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Cagayan Valley Programme on Environment and Development


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Crocodile Rehabilitation Observance & Conservation (CROC)

The Philippine crocodile (Crocodylus mindorensis) is a critically endangered endemic freshwater crocodile restricted to the Philippines . The IUCN crocodile specialist group regards this species as the most severely threatened crocodile species in the world. A previously unknown population was discovered in 1999 in the foothills of the Northern Sierra Madre. This wild population is now seen as the most viable for in site conservation of this species.

The Crocodile Rehabilitation, Observance and Conservation (CROC) project is a research, education and conservation project aimed at conserving the critically endangered Philippine crocodile in its natural habitat.

The CROC project is funded by the BP Conservation Program (US$ 75,000) and the Small Wetlands Program of the Netherlands Committee of IUCN (US$ 50,000).

CROC is spearheading the Philippine crocodile conservation strategy in northeast Luzon . It works in close collaboration with the Protected Area Wildlife Service (PAWS) of the DENR, the local government unit (LGU) of San Mariano, and local communities to protect remaining crocodile population.

In 2003, a local foundation was established to assure the continuity of Philippine crocodile conservation activities in Northeast Luzon : the Mabuwaya Foundation Inc. Students of ISU carry out all CROC activities. Six graduate students of ISU are currently employed by the project. In addition, several Bs. students of CFEM and the College of Development Communication, Arts and Sciences (CDCAS) are doing research and producing Communication, Education and Public Awareness (CEPA) materials. CROC closely works together with other civil society groups on biodiversity conservation and rural development in the Sierra Madre.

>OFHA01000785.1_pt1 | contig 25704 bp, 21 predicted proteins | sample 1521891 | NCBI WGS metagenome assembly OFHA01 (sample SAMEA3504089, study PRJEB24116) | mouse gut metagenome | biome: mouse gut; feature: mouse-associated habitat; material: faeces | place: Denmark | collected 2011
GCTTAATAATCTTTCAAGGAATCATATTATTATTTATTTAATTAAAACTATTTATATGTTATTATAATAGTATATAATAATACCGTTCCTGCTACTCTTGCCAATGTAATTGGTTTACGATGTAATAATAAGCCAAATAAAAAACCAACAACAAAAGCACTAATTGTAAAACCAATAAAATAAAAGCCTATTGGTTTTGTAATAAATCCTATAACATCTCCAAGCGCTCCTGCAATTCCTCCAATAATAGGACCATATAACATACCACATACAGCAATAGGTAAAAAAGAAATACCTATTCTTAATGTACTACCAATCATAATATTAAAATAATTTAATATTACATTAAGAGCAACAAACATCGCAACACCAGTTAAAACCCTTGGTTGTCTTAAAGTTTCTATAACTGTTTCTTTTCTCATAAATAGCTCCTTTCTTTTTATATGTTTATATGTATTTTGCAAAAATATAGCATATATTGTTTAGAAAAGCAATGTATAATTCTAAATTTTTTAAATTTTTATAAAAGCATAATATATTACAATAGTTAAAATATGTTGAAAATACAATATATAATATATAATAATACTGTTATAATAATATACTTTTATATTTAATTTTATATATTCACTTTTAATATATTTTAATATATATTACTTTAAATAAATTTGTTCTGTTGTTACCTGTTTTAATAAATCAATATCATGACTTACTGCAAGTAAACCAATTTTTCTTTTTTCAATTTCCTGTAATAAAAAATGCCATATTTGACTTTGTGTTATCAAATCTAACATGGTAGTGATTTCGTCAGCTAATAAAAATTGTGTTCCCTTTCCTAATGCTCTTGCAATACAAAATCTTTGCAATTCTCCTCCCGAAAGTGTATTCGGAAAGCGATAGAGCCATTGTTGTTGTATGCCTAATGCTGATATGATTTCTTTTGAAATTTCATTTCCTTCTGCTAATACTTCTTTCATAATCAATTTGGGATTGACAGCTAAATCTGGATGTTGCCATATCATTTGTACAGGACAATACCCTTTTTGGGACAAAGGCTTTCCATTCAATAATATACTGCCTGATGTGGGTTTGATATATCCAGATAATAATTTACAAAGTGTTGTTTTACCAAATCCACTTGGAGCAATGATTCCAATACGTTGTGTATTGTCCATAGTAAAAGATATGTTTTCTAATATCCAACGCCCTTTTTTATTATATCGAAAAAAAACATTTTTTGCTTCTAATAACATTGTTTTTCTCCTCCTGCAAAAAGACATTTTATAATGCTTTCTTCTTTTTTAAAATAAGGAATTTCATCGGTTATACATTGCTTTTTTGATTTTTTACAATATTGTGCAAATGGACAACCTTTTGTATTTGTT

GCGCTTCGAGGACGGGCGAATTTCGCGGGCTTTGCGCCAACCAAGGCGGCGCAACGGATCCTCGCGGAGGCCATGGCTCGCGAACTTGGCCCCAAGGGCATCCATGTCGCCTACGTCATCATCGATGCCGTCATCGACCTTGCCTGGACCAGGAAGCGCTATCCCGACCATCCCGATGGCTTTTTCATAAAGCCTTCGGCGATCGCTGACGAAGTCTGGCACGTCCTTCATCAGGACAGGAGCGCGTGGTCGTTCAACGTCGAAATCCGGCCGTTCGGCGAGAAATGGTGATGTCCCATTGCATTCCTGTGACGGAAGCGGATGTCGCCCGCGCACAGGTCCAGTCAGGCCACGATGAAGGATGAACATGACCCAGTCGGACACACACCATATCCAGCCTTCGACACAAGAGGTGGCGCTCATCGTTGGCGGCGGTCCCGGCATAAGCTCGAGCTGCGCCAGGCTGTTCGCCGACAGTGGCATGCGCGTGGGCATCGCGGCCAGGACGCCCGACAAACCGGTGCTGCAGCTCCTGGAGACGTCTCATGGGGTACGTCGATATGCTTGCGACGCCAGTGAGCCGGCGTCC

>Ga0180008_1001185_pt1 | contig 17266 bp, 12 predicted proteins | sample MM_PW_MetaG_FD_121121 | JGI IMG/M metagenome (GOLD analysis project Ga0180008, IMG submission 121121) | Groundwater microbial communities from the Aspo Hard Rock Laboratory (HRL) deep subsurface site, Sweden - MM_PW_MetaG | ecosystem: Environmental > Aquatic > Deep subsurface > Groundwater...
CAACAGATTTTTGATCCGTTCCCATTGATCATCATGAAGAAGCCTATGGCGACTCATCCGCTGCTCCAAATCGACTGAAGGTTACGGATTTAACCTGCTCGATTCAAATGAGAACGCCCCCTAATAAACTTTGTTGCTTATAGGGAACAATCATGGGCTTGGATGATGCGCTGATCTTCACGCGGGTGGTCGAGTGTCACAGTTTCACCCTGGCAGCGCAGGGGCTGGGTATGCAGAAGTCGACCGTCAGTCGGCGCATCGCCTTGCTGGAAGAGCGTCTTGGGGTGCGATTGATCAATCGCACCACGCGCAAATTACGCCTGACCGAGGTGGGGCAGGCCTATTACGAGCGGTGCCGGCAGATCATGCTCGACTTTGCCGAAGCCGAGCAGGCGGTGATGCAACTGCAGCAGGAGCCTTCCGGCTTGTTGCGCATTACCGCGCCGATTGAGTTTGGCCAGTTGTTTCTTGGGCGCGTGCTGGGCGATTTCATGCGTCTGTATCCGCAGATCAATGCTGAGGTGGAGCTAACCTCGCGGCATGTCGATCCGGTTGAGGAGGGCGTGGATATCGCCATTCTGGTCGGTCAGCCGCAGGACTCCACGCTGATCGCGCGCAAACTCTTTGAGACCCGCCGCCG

The CROC project has four components:

(1) research
(2) CEPA
(3) protection
(4) capacity-building

In 2005, CROC started a telemetry study: three crocodiles were captured and released with a radio transmitter attached to it. An intensive cooperation with CDCAS in the CEPA campaign resulted in radio plugs, posters, newsletters, mural paintings and a puppet show.

The CROC project is now developing a more comprehensive wetland ecosystem approach where barangay officials are trained in protecting key wetlands on which local communities depend.






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